The Easiest Way to Get the Best Deal Changing Money in Europe

The days of changing money are a distant memory for many travelers — thanks both to ATMs, and to the common euro country shared by much of the Continent. And, while ATMs are every bit as abundant in Eastern Europe as in the West, most of these countries have still retained their traditional currencies. If you wind up with a few Czech koruna or Hungarian forints when you cross into Poland, you may need to track down an exchange booth to turn them into Polish zlotys.

Anytime you need to use an exchange booth, comparison-shop by looking carefully at the various rates. Look for places that do not charge a commission and that show both the buying and selling rate. And confirm that the buying and selling rate are within a few percentage points of each other.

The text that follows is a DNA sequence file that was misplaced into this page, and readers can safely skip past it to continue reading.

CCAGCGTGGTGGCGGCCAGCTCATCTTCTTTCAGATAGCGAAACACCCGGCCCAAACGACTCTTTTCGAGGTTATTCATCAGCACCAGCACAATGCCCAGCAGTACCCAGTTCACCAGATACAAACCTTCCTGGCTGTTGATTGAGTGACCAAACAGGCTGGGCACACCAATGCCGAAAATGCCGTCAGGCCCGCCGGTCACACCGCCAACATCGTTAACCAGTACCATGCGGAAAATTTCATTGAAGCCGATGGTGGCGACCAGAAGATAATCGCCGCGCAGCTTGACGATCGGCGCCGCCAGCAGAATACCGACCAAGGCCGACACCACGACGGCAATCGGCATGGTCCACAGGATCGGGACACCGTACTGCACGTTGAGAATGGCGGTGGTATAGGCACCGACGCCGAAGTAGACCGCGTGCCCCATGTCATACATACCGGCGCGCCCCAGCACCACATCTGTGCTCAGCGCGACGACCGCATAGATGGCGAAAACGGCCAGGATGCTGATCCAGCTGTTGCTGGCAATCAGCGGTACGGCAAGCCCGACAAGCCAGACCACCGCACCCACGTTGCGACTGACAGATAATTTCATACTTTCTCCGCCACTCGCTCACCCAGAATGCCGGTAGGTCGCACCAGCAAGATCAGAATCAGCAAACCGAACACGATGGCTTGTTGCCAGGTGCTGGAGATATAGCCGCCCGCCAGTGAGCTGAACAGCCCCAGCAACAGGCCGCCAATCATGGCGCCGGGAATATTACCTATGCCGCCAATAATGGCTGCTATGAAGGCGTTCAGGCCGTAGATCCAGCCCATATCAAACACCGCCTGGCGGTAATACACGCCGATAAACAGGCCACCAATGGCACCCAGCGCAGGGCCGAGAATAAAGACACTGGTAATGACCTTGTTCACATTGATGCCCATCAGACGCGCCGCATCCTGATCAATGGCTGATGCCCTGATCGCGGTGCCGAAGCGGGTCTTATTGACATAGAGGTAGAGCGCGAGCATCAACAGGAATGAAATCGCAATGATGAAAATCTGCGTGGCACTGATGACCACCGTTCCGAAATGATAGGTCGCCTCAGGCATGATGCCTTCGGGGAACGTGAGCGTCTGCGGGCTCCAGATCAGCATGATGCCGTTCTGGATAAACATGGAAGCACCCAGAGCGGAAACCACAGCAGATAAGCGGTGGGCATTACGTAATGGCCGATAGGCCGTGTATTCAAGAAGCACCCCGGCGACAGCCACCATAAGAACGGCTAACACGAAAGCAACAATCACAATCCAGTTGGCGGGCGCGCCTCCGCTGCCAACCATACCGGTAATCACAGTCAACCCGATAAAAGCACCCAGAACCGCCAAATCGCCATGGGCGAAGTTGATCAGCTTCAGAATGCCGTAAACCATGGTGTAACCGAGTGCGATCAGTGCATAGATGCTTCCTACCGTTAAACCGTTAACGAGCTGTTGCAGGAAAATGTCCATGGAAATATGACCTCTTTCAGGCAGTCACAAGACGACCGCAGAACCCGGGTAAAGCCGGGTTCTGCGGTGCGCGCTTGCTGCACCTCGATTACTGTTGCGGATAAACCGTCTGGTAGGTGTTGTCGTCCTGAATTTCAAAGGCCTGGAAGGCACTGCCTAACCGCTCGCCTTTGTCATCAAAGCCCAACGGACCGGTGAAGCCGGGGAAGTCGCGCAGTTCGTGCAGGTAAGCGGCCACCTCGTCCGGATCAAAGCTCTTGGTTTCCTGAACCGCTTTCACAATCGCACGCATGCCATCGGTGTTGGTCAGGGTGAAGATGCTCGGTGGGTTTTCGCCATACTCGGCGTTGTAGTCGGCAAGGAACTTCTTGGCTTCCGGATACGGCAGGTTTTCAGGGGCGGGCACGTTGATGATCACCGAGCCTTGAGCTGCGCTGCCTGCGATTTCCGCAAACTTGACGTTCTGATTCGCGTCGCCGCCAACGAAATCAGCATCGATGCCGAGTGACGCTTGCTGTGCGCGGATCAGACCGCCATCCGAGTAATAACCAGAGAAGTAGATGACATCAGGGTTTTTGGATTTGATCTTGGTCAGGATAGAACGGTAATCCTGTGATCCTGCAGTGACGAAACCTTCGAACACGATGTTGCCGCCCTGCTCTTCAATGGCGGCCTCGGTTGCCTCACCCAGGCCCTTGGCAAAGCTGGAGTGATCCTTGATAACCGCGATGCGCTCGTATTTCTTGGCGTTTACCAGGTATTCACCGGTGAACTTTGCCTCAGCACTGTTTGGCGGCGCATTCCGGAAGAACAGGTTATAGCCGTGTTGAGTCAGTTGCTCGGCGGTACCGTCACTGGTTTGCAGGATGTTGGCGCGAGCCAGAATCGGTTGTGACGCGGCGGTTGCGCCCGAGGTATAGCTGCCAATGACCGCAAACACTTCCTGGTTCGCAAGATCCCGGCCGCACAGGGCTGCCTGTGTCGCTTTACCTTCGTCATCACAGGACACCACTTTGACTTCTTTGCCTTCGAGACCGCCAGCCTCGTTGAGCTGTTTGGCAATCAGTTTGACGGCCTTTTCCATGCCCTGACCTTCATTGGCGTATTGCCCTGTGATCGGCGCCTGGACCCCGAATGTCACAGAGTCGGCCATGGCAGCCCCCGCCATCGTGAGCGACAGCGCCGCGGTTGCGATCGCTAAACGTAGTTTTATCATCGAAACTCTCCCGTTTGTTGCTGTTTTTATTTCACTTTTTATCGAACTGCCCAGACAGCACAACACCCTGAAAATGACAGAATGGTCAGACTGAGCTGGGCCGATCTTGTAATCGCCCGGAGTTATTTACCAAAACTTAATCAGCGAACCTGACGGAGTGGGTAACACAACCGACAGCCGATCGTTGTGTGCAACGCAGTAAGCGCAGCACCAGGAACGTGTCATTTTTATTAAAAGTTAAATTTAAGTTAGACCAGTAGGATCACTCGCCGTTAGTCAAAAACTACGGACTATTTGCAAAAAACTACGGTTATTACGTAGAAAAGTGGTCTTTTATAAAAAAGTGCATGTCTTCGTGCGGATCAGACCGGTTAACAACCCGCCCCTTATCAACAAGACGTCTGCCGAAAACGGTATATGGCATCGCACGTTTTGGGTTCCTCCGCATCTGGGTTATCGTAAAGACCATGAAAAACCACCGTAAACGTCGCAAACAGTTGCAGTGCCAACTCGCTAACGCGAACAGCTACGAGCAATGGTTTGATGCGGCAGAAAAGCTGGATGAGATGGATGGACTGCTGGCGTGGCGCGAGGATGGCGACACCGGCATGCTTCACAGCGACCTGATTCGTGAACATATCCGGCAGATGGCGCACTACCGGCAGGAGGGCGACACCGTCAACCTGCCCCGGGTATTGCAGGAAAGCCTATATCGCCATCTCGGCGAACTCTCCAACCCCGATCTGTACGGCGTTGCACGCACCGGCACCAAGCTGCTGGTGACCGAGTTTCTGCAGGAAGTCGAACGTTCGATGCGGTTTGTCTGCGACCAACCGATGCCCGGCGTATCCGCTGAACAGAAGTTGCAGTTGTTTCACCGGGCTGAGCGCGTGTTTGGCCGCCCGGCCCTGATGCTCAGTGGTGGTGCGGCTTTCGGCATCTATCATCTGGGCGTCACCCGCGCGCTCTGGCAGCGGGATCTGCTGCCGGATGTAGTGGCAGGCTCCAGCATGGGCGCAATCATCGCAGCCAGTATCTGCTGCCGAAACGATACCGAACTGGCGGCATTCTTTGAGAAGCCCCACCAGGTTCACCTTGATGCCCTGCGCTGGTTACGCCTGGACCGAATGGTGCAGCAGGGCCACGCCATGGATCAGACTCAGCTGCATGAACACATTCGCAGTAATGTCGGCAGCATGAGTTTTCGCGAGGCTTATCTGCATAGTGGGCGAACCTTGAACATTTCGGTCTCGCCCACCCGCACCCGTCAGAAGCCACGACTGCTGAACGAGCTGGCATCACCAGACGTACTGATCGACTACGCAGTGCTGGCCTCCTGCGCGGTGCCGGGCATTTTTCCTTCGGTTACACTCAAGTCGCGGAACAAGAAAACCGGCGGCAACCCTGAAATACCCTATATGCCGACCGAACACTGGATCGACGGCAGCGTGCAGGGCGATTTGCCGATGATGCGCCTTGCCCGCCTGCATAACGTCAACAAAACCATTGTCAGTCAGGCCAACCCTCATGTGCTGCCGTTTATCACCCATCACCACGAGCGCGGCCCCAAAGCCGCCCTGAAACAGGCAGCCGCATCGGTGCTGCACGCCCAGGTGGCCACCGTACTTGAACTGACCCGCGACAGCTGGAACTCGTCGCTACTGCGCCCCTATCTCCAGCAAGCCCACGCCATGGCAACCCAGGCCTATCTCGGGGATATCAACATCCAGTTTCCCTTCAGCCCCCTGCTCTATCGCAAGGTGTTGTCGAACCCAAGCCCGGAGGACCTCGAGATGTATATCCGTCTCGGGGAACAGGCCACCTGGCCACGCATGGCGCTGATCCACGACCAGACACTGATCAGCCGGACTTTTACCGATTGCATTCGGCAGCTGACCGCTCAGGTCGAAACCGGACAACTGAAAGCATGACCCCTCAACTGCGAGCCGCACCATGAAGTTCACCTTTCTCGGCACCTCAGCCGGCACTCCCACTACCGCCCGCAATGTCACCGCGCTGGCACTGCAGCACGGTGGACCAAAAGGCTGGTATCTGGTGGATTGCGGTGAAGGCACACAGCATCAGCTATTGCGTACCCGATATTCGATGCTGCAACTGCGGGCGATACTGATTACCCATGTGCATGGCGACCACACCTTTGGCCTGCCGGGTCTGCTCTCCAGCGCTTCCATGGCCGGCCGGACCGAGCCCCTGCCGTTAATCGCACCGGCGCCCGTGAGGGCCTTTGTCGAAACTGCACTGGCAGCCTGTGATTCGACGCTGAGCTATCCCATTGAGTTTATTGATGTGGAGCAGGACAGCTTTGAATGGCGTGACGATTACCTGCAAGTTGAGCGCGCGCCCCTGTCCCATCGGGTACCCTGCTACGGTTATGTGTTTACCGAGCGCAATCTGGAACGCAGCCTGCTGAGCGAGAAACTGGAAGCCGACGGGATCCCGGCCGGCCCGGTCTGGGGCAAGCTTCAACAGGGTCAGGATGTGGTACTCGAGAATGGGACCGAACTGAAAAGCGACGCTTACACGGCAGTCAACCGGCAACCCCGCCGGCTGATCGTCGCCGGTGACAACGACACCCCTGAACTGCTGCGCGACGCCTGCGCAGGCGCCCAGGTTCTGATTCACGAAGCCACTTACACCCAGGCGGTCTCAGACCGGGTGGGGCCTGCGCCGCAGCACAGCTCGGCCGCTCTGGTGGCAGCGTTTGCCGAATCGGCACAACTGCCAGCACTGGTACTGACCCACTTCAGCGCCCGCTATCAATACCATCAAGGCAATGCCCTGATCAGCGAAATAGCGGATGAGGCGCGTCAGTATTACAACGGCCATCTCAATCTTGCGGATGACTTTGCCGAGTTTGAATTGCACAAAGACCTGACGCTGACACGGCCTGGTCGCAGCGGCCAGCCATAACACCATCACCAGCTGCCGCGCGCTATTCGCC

There are about 3 zlotys to a dollar. These two photos (taken on the same day and on the same street) show two different exchange bureaus. One has a decent mark-up (as indicated by the spread in the buying and selling rate — buying and selling for 3.10 or 3.15), while the other is a terrible rip-off (with a huge spread — buying and selling at 2.33 or 3.20).

Avoid exchange booths like this one, with a huge gap between the buying and selling rates.

Avoid exchange booths like this one, with a huge gap between the buying and selling rates.

The small gap between the buying and selling rates suggests this exchange bureau is a good deal.

The small gap between the buying and selling rates suggests this exchange bureau is a good deal.

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